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Chemical tankers procedure - Rescue from cargo tanks and other enclosed spaces

The frequency with which casualties occur (often involving several deaths) by not observing proper precautions when entering an enclosed space has prompted recent extensive research into why the shipping industry is particularly at risk. This has resulted in new guidelines prepared with help from industry experts and the introduction of courses specifically targeted at raising awareness of the dangers of enclosed spaces and the safe entry into such spaces.

It must be remembered that "enclosed spaces" relates not only to tanks, cofferdams, chain lockers, storerooms, etc., but also to cargo spaces and adjacent spaces, thus potentially presenting similar dangers. It cannot be emphasised too highly that certain cargoes will deplete oxygen and/or emit toxic gases or fumes. While some of these will be obvious (e.g. certain solid and liquid chemicals), others are less obvious .

Certain cargoes can also cause toxic gases and/or oxygen depletion in adjacent compartments and even on the open decks with deaths being attributed directly to this contaminative affect. Personnel should be aware that recent incidents have involved oxygen depletion in near-empty tanks carrying vegetable oils apparently caused by the temperature of heating coils reaching a sufficiently high level to generate carbon monoxide from the reduced quantity of oil in the tank. Appropriate precautions should be taken when planning to enter such tanks.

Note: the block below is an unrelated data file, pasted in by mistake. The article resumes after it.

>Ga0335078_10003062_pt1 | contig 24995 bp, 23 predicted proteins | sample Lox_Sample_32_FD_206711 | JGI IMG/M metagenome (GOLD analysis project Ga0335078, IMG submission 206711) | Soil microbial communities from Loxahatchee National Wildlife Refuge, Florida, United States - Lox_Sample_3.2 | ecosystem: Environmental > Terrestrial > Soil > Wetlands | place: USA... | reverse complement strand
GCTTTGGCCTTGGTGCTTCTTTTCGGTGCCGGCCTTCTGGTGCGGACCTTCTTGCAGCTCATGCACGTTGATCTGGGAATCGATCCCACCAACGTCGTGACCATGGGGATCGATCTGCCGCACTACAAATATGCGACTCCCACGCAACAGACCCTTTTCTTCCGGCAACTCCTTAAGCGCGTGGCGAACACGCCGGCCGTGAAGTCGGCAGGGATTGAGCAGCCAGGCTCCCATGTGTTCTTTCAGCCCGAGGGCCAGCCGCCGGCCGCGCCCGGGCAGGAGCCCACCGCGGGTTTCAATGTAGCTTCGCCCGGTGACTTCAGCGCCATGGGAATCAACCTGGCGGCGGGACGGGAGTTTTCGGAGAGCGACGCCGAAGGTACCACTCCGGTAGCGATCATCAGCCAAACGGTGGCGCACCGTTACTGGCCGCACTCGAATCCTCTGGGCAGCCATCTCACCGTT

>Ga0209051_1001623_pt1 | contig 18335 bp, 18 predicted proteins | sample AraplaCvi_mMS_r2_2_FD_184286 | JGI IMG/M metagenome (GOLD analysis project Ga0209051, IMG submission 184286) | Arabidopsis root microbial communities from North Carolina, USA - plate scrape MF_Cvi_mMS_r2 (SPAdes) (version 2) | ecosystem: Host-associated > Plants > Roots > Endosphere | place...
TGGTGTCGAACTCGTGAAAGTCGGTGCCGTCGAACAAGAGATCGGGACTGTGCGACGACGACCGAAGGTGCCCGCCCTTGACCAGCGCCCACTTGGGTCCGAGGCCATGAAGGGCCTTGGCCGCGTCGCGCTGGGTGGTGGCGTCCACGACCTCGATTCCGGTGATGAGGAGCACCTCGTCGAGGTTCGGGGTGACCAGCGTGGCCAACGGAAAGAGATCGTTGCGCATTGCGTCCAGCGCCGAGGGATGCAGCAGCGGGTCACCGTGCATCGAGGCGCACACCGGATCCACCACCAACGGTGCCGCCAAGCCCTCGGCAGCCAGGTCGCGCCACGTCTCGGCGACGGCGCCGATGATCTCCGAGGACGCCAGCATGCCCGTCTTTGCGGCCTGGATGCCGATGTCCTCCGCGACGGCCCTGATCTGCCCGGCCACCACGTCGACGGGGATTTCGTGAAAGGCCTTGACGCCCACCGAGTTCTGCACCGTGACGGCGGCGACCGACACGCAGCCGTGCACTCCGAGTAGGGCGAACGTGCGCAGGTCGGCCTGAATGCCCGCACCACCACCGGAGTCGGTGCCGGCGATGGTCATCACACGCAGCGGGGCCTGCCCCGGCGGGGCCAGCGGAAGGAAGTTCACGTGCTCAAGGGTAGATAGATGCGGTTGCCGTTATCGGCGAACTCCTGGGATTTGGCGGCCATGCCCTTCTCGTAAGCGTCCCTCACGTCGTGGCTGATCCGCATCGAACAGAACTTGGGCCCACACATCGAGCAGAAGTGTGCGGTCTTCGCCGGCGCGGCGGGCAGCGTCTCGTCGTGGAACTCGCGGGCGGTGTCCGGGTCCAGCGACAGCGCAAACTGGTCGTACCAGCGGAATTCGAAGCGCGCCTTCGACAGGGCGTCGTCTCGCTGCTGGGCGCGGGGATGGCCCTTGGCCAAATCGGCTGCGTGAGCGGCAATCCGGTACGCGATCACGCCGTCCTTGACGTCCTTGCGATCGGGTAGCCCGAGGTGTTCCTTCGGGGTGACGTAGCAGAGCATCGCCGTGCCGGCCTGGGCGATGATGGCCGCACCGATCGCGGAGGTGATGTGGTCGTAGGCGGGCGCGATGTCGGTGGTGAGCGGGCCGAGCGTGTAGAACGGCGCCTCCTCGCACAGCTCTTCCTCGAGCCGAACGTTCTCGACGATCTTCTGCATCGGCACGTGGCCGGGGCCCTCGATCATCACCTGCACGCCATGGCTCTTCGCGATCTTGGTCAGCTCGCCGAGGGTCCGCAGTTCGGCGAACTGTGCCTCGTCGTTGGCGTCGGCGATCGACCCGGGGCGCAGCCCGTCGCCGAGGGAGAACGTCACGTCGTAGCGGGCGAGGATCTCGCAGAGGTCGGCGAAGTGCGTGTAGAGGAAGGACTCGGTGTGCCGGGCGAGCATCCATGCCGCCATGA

It is imperative that regular drills and exercises to practice rescue from enclosed spaces are carried out and that all members of a rescue team know what is expected of them. All members must be trained regarding use of Personal Protective Equipment (PPE) . Personal protective equipment (PPE) refers to protective clothing, helmets, goggles, or other garments or equipment designed to protect the wearer's body from injury or infection. The hazards addressed by protective equipment include physical, electrical, heat, chemicals, biohazards, and airborne particulate matter.)

When personnel are in need of rescue from an enclosed space, the first action must be to raise the alarm. Rescue and resuscitation equipment should already have been prepared. Although speed is often vital in the interest of saving life, rescue operations should not be attempted until the necessary assistance has been obtained. There are many examples of lives having been lost through hasty, ill-prepared rescue attempts.

Whenever it is suspected that an unsafe atmosphere has been a contributory factor to an accident, breathing apparatus and, where practicable, lifelines should be used by persons entering the space. A code of signals should be agreed in advance. The officer in charge of the rescue should remain outside the space, where he can exercise the most effective control.



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